The impact of daycare programs on child health, nutrition and development in developing countries: a systematic review

The impact of daycare programs on child health, nutrition and development in developing countries: a systematic review

Urbanisation and increases in female labour market participation have increased the demand for non-parental childcare in many low and middle-income countries. Especially in formal sector jobs, work and caring for one’s child cannot be combined. Government daycare programs currently under way in several developing countries seek to promote labour force participation through relieving one of the most pressing constraints faced by working parents, especially mothers, i.e. access to reliable and affordable childcare. Whilst there are a number of impact evaluations of day care interventions in developing countries, no systematic review of the literature has been conducted.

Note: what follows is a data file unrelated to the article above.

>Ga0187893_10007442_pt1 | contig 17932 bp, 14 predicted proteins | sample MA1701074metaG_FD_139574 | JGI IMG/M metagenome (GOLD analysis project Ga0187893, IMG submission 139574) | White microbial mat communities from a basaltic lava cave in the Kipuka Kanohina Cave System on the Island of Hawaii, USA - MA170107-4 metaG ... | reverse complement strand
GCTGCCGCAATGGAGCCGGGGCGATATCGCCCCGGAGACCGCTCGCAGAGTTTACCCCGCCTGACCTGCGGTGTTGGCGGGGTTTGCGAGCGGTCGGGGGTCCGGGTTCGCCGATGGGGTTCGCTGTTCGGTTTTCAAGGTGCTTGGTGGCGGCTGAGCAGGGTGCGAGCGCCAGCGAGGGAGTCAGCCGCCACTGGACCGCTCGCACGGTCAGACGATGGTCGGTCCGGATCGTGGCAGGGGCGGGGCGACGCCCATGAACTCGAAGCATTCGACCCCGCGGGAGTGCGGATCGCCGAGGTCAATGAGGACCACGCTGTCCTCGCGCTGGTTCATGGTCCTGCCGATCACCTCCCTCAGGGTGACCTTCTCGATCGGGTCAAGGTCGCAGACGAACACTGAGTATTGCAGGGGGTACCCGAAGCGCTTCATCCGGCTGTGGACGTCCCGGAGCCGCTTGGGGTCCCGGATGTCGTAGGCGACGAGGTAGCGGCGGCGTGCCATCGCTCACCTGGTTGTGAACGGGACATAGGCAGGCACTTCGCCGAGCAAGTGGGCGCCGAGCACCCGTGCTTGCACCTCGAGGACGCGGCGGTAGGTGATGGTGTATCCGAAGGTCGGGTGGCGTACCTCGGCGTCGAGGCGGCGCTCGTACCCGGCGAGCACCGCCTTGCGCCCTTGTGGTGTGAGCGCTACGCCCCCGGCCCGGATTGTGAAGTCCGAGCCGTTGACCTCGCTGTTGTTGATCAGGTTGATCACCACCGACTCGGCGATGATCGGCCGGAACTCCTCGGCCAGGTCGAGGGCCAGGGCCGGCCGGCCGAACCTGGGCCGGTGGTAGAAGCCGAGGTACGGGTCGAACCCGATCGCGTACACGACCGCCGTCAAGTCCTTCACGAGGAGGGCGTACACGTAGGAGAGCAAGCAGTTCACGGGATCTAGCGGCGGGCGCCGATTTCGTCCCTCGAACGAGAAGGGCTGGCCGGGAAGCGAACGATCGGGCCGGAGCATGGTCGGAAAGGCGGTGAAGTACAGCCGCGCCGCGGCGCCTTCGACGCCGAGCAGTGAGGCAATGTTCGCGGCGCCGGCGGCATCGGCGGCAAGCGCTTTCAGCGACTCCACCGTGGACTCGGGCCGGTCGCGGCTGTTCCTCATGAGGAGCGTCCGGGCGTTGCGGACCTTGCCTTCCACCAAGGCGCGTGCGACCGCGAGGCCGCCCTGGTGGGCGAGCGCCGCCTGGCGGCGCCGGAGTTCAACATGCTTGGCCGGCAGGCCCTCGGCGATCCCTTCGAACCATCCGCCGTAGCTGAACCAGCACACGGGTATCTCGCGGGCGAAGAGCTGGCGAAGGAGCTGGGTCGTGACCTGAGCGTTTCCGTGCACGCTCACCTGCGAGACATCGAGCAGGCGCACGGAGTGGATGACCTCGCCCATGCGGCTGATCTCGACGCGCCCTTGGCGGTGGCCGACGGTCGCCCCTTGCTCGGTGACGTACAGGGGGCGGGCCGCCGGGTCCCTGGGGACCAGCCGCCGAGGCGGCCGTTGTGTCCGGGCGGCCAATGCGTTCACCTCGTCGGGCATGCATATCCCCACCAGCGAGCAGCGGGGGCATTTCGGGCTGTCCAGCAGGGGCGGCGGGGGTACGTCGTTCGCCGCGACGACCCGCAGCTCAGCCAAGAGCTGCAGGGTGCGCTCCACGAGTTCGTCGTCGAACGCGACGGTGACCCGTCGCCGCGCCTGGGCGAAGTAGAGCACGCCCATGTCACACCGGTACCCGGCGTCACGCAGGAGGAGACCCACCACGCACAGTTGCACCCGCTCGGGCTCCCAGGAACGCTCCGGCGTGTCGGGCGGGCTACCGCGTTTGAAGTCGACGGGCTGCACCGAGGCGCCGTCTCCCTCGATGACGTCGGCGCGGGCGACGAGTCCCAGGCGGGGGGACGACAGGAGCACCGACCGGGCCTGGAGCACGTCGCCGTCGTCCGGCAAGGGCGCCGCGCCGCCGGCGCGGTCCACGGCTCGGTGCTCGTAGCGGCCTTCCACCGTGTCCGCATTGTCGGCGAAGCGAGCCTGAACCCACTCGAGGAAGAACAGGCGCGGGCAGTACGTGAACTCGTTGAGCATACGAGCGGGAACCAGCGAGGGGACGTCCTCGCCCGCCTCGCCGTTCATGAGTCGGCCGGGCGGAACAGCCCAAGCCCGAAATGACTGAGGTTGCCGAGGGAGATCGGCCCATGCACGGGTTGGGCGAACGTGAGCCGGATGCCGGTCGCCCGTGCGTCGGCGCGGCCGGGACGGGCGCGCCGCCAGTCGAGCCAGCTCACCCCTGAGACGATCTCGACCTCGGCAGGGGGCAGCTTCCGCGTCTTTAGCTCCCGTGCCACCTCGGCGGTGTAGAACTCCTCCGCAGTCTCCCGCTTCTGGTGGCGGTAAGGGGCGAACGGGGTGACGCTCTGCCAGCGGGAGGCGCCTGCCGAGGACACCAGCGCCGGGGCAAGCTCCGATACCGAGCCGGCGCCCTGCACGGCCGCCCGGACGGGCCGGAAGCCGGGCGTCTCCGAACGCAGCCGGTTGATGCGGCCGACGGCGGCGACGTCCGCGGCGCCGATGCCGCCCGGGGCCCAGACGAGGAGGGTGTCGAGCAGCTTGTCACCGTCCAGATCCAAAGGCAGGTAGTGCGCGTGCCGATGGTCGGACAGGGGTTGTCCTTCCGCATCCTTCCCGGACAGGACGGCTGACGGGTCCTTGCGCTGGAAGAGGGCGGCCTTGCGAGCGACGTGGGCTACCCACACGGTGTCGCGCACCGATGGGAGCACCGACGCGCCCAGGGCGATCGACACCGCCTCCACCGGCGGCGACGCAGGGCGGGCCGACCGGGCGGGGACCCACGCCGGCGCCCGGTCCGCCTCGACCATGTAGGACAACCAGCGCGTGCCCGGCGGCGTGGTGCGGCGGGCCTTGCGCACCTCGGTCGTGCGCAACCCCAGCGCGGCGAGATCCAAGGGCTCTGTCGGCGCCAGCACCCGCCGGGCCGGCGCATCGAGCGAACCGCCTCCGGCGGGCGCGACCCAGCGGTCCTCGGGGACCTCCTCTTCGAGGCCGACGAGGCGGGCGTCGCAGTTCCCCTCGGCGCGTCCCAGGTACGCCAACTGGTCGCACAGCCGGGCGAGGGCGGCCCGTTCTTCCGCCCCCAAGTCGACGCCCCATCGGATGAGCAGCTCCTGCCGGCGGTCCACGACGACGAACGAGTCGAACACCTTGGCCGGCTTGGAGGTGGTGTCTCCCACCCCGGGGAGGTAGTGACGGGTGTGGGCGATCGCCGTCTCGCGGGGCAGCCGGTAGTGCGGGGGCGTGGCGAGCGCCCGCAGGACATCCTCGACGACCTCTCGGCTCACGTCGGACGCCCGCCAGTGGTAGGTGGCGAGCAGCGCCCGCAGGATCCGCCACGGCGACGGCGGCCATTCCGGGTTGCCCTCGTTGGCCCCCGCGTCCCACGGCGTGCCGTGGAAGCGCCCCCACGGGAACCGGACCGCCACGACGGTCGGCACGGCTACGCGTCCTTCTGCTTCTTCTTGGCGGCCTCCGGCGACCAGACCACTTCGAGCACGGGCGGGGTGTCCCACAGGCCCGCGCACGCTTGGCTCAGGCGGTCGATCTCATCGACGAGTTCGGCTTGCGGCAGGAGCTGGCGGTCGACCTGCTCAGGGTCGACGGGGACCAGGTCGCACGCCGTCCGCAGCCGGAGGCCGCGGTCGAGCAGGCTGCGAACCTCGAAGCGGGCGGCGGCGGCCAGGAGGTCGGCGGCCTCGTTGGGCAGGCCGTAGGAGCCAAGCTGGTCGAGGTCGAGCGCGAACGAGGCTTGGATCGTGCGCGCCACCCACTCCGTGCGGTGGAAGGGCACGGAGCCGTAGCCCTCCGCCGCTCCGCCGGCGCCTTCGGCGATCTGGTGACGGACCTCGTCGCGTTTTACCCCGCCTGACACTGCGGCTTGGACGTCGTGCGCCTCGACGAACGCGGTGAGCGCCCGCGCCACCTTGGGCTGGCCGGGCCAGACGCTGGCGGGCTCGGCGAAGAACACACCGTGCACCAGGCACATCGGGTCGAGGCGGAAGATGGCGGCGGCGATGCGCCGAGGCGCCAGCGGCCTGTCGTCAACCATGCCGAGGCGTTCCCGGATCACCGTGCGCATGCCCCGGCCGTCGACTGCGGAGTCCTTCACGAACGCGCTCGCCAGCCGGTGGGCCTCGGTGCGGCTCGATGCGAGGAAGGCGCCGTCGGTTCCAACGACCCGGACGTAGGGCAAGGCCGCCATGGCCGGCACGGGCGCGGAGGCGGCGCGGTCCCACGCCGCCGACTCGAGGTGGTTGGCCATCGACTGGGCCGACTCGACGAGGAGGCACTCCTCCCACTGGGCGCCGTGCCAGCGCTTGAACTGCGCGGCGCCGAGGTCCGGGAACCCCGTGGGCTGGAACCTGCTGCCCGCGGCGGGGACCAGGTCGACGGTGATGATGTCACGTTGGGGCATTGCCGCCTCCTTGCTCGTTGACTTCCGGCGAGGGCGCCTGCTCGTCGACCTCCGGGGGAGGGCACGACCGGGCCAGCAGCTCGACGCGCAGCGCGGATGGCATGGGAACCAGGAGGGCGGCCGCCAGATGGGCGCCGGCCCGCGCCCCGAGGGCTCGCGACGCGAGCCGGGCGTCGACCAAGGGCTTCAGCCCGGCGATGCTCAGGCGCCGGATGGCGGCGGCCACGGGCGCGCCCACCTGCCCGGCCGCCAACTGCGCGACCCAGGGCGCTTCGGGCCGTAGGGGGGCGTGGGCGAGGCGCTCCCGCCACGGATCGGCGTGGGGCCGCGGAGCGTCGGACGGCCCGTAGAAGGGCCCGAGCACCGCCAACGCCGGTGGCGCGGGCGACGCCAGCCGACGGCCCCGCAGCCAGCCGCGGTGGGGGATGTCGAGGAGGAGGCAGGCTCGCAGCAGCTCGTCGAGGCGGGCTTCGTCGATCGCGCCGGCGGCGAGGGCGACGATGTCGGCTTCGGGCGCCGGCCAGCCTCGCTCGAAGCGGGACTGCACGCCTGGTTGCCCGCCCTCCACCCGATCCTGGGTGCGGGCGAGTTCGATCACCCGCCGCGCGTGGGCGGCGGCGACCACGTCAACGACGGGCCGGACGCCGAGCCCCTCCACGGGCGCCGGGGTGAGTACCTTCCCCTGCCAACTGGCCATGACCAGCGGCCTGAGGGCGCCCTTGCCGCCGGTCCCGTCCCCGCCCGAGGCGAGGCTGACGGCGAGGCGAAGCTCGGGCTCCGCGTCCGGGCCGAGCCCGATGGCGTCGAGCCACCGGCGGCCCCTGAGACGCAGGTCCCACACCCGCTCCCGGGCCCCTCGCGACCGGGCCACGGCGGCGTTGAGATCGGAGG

This report offers a review of impact evaluations examining the impact of daycare interventions on the health, nutrition and development of children under five years of age in low- and middle-income countries. It also uses a programme impact theory approach to identify the pathways through which daycare may improve child outcomes. The third objective was to review the available information on the demand for daycare services.

Only 6 studies (all conducted in Latin America) met the  inclusion criteria. In general, large positive effects on measures of short and longer term child development were found. Due to inconsistent results, no conclusions can be drawn with respect to the impact on child health and nutrition. More rigorously conducted studies on the impact of daycare programmess in low and middle income countries are needed. These should be conducted in a variety of settings and provide a clear description of the counterfactual care scenarios. Intermediary variables that help explain the pathways of impact need to be measured and taken into account in the analyses.

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